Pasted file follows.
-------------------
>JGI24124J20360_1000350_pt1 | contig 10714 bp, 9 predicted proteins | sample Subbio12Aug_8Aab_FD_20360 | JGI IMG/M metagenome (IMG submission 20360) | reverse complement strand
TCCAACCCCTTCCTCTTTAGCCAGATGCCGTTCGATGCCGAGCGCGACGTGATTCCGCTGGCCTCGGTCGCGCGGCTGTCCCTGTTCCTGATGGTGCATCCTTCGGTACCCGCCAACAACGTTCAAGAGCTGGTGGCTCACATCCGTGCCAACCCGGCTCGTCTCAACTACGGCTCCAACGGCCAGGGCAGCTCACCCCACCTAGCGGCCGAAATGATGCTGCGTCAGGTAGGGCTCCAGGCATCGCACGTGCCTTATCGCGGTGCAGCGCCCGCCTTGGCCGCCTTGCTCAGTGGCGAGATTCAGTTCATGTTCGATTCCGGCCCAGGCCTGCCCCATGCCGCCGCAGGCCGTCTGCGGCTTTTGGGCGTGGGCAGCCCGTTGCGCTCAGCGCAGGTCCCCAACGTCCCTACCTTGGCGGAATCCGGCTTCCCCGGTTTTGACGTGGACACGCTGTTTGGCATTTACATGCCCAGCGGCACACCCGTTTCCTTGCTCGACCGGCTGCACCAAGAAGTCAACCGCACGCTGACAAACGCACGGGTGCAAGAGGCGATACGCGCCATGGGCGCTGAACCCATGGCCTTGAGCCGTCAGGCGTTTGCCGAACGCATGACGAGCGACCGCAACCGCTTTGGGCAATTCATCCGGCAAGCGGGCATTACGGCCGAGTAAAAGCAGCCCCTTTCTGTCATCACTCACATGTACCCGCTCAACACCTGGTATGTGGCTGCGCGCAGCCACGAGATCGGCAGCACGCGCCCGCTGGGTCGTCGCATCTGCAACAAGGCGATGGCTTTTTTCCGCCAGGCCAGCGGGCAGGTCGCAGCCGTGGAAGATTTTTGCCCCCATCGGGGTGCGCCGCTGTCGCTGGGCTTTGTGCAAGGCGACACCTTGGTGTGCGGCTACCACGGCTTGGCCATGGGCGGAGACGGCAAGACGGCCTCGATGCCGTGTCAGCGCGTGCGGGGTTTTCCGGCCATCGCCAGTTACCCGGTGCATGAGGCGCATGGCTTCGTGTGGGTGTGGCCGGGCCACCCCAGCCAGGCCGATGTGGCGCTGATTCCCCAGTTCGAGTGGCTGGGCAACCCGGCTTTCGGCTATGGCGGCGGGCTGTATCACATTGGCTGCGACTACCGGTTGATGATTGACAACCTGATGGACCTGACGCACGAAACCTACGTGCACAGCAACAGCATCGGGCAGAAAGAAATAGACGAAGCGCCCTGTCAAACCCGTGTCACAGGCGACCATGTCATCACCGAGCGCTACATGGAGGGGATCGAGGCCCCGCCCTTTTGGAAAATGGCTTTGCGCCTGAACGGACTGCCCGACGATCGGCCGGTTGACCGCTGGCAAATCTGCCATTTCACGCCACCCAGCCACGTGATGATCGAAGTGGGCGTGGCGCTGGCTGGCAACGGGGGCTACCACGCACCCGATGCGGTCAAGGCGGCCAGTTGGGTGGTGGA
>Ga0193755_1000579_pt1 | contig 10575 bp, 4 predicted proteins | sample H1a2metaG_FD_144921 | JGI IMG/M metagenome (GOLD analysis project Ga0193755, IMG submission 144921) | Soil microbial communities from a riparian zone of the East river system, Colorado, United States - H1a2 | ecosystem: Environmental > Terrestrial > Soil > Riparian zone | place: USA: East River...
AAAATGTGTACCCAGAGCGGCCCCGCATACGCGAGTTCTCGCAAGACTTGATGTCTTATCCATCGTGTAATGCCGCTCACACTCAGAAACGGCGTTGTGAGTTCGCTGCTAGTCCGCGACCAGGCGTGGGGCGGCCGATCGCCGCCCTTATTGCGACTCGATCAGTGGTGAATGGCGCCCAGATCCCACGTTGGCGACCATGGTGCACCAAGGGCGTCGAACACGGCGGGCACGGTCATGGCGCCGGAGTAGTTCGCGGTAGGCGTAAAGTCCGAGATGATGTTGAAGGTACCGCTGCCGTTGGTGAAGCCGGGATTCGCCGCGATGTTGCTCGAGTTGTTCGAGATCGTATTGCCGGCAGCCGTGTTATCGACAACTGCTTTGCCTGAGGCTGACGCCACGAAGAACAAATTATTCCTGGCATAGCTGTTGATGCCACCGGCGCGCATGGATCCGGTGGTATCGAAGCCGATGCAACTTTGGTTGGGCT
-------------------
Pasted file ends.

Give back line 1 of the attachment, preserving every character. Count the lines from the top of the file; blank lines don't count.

>JGI24124J20360_1000350_pt1 | contig 10714 bp, 9 predicted proteins | sample Subbio12Aug_8Aab_FD_20360 | JGI IMG/M metagenome (IMG submission 20360) | reverse complement strand